For Alikhanov and Starovoit, the promotion is the fulfillment of the core promise of Russia’s public administration system that has evolved under the Presidential Administration’s deputy head, Sergey Kirienko in the past 7-8 years. In this system, centrally trained, interchangeable officials serve as governors only to then receive a promotion in the federal government. Both had worked in the ministries that they were appointed to lead before, and Alikhanov, who received the more important portfolio, will have to work together with his predecessor, Denis Manturov, an influential protégé of the state technological giant Rostec, who will no doubt continue to oversee industrial policy. The situation is similar for Lut whose predecessor, Dmitry Patrushev was appointed deputy prime minister.

As far as the rest of the new appointees are concerned: the elevation of Tsivilyov, an official with good relations with the powerful coal lobby and a family relation, through his wife, to Putin, was expected, especially since he is not seen as a particularly effective or popular governor, beyond his ability to balance local business interests. Degtyaryov, a representative of the nominally opposition Liberal Democratic Party and cassociate of its late leader, Vladimir Zhirinovsky, took over the Khabarovsk Region as a Moscow-backed compromise after the 2020 protests over the arrest of his predecessor, Sergey Furgal. He has served his purpose and his protector has since died; the desire to appoint a new governor to Khabarovsk – either from United Russia, or, more likely, from the LDPR, now led by the much more supine and less remarkable Leonid Slutsky, may have been an important driving force of the decision.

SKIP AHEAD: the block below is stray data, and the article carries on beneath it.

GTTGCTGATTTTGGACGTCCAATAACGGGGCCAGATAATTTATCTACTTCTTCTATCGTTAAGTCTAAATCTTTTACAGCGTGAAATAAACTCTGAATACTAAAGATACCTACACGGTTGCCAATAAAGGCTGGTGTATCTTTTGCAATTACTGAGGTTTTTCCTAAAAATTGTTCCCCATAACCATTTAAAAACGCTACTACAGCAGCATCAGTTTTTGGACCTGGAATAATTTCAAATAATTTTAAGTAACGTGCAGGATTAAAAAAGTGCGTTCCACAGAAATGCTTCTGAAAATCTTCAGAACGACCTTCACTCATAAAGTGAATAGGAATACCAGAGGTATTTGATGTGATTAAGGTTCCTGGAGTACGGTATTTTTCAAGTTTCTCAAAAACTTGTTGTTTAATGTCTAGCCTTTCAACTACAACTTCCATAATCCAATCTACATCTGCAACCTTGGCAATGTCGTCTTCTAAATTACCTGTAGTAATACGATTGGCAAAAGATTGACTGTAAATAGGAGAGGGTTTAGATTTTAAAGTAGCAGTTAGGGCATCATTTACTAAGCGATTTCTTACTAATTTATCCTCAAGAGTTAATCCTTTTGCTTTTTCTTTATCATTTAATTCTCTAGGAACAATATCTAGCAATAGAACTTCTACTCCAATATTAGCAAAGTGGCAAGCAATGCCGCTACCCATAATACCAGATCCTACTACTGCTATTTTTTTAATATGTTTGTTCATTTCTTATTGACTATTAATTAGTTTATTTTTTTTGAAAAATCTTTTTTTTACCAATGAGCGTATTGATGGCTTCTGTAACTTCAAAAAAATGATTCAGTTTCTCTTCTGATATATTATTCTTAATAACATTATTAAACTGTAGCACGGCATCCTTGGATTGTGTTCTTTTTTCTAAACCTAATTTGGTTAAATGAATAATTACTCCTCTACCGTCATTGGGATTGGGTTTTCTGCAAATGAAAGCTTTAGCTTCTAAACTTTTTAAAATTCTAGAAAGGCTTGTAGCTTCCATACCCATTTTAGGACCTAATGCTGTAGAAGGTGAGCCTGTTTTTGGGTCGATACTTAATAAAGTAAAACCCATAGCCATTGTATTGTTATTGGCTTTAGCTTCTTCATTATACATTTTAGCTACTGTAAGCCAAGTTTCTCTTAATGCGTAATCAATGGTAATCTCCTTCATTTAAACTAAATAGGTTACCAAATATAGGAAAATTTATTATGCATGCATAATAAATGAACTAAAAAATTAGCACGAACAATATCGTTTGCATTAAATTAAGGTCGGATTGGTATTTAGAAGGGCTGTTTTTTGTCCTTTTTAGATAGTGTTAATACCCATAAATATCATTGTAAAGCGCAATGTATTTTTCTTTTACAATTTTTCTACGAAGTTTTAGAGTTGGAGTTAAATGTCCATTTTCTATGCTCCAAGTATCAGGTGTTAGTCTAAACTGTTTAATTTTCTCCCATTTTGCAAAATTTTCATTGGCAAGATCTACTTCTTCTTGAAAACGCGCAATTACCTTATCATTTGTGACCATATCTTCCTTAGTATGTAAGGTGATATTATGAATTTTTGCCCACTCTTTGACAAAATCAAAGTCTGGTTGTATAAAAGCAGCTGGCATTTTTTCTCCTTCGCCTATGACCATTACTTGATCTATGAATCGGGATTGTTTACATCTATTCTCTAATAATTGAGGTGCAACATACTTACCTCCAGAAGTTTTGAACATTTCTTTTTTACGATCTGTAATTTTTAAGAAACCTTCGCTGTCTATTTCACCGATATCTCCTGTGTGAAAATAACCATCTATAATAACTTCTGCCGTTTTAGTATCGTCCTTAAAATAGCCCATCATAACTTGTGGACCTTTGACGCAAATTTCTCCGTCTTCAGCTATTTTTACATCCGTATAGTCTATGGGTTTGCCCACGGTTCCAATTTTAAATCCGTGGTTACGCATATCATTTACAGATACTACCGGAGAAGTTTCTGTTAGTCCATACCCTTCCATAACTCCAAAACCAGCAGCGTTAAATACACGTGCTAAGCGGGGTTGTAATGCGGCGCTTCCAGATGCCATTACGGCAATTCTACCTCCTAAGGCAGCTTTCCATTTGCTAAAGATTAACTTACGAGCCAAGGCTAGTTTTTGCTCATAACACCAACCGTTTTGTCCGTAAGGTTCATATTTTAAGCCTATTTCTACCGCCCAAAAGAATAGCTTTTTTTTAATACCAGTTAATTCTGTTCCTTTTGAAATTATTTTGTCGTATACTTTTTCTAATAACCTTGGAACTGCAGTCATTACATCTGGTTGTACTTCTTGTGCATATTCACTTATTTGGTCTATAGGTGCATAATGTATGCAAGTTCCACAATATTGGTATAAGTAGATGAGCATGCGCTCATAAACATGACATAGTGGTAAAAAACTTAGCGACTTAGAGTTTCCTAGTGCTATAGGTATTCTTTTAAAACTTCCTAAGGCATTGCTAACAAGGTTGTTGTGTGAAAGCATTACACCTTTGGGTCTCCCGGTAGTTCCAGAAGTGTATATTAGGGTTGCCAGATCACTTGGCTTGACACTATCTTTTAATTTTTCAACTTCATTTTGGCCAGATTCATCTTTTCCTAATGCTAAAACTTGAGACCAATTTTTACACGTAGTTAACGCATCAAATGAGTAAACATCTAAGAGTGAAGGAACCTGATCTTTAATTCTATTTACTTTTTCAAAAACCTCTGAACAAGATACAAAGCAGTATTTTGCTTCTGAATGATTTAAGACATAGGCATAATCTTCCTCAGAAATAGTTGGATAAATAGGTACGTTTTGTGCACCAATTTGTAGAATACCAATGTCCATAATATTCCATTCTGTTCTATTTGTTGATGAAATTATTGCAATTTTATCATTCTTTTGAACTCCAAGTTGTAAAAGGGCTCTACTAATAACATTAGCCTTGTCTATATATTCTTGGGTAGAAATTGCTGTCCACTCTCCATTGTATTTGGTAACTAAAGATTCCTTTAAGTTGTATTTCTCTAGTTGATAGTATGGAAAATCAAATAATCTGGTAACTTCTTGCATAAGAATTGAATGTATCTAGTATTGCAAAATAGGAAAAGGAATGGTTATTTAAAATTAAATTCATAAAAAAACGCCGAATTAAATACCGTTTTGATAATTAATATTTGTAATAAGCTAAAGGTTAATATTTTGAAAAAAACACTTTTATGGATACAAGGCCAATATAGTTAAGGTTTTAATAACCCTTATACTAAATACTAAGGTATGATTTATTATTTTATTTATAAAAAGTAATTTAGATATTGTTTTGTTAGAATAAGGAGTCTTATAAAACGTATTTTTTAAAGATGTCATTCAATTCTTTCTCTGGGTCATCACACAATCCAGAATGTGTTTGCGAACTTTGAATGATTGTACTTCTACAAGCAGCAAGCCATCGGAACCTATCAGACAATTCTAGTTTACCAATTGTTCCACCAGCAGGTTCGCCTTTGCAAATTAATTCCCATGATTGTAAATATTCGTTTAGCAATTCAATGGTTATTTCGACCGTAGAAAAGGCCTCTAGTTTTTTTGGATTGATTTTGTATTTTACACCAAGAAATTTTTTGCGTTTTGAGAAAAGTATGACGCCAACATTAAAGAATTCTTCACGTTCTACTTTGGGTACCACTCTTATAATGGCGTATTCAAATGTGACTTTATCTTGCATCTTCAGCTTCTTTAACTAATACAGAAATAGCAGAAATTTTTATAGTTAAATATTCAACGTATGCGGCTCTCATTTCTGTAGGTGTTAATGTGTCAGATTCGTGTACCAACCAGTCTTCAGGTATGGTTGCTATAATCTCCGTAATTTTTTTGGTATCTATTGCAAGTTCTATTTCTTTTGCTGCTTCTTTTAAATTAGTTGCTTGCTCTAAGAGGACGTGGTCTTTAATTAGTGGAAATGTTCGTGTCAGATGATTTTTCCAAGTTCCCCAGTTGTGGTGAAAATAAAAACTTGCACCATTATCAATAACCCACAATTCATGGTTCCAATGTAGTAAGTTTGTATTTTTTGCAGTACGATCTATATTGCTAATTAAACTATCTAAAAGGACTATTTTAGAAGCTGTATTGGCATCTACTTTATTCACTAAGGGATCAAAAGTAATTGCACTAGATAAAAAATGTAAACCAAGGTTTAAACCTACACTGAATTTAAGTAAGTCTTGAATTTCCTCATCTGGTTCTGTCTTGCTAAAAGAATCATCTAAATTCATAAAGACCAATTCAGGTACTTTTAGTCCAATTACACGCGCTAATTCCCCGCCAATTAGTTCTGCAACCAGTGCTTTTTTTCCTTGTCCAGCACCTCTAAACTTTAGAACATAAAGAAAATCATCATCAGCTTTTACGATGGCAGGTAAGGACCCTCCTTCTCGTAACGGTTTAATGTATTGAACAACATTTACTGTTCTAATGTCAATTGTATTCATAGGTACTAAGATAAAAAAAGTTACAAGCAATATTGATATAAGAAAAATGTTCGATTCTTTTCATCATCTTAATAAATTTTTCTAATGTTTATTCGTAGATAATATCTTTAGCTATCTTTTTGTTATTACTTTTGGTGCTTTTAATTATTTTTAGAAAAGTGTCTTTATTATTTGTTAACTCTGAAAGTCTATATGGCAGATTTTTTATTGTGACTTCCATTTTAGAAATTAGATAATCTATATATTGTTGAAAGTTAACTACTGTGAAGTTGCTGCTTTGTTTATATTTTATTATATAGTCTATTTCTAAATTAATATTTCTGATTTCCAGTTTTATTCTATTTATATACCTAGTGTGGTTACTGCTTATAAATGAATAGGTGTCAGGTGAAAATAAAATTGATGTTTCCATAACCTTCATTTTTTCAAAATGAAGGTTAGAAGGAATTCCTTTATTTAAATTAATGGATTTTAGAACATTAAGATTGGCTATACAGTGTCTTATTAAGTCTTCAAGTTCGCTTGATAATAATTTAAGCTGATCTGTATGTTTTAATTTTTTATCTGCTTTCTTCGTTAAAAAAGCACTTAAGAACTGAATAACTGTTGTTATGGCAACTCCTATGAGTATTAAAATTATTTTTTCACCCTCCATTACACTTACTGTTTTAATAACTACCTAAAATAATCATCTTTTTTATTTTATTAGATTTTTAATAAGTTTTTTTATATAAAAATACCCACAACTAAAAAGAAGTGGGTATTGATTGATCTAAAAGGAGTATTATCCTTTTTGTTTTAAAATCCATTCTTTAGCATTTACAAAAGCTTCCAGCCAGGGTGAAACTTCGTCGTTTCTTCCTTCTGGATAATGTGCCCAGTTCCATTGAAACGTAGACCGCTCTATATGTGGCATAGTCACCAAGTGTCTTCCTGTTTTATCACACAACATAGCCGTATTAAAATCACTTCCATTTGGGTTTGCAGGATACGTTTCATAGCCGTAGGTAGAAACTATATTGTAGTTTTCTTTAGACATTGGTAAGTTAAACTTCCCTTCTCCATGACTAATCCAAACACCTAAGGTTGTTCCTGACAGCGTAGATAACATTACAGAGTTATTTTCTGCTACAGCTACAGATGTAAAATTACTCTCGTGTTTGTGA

The new defense minister – arguably the most unexpected appointment –  is known as a competent economist and strong proponent of increasing the role of the state in the economy. Over the past two years he has been one of the voices calling for the mobilization of the economy for the needs of the war (a position that was not triggered by the war; it was the logical culmination of his consistently voiced proposals of higher taxation and state-driven investment in the era of the much more austere pre-war economic policy). While it is true that his predecessor, Sergey Shoigu is not a military man, either, he nonetheless did have a quasi-silovik background from his days as head of the Ministry of Emergency Situations. Belousov’s appointment, as highlighted by presidential spokesman Dmitry Peskov, is likely an attempt, first and foremost, to make ballooning defense spending – currently amounting to a third of the federal budget – more efficient.